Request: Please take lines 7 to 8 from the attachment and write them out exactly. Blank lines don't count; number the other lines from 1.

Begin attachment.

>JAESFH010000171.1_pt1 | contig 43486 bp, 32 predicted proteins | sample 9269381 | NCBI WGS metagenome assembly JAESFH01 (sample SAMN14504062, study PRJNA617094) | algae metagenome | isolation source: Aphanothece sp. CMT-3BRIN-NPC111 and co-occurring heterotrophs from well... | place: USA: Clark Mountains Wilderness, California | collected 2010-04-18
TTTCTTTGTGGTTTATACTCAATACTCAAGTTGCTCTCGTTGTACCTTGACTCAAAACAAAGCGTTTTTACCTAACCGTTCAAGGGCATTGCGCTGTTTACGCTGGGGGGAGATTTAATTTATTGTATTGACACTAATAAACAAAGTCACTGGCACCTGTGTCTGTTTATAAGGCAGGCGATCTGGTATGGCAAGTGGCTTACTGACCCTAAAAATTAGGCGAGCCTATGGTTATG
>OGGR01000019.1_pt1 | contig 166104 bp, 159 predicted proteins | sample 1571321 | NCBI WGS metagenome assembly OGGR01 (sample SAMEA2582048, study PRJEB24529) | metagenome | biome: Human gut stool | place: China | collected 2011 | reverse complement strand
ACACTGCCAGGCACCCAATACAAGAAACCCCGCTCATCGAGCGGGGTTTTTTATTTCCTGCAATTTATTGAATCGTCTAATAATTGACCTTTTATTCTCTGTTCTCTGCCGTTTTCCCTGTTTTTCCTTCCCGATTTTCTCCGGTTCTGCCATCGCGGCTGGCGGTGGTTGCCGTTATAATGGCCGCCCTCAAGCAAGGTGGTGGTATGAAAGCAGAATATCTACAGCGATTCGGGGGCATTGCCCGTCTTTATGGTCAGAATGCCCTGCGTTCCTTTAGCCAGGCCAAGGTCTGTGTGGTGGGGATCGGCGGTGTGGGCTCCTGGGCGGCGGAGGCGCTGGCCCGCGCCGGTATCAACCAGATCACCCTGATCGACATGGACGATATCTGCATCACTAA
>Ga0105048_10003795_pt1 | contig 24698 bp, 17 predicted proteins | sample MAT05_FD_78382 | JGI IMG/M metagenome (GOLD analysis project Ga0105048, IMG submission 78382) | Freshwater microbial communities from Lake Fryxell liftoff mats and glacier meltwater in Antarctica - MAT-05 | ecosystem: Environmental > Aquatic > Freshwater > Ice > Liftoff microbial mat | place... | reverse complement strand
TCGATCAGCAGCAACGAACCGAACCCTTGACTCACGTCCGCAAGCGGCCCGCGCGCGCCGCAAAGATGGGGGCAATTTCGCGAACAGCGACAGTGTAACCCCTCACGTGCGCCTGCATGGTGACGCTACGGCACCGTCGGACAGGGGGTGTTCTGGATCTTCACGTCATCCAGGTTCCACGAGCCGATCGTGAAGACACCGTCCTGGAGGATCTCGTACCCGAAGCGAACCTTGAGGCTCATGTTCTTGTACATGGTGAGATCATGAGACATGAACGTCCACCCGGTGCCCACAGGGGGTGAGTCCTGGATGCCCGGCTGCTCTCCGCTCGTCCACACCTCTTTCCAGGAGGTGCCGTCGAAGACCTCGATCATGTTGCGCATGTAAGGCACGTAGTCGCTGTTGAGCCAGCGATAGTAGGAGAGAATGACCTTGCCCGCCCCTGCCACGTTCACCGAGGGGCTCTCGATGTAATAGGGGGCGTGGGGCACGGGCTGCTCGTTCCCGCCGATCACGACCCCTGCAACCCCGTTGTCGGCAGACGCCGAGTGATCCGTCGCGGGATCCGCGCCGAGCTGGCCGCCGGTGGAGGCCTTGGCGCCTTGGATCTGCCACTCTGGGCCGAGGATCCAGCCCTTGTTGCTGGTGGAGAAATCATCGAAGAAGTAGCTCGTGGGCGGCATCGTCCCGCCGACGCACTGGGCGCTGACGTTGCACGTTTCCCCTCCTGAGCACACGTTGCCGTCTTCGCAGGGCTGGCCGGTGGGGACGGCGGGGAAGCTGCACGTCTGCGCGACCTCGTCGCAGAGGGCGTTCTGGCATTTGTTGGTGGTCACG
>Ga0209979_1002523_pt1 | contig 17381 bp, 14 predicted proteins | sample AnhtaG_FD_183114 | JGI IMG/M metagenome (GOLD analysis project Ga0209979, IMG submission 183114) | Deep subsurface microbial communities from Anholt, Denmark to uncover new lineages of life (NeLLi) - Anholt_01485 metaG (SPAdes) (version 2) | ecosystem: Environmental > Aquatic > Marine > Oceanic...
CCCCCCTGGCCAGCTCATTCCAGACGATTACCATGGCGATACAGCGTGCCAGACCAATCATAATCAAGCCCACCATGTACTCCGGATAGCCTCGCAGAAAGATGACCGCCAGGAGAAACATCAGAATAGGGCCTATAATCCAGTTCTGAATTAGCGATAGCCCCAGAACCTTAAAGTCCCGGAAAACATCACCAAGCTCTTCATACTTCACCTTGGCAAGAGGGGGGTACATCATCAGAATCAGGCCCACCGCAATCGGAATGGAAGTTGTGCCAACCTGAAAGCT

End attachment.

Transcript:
>Ga0209979_1002523_pt1 | contig 17381 bp, 14 predicted proteins | sample AnhtaG_FD_183114 | JGI IMG/M metagenome (GOLD analysis project Ga0209979, IMG submission 183114) | Deep subsurface microbial communities from Anholt, Denmark to uncover new lineages of life (NeLLi) - Anholt_01485 metaG (SPAdes) (version 2) | ecosystem: Environmental > Aquatic > Marine > Oceanic...
CCCCCCTGGCCAGCTCATTCCAGACGATTACCATGGCGATACAGCGTGCCAGACCAATCATAATCAAGCCCACCATGTACTCCGGATAGCCTCGCAGAAAGATGACCGCCAGGAGAAACATCAGAATAGGGCCTATAATCCAGTTCTGAATTAGCGATAGCCCCAGAACCTTAAAGTCCCGGAAAACATCACCAAGCTCTTCATACTTCACCTTGGCAAGAGGGGGGTACATCATCAGAATCAGGCCCACCGCAATCGGAATGGAAGTTGTGCCAACCTGAAAGCT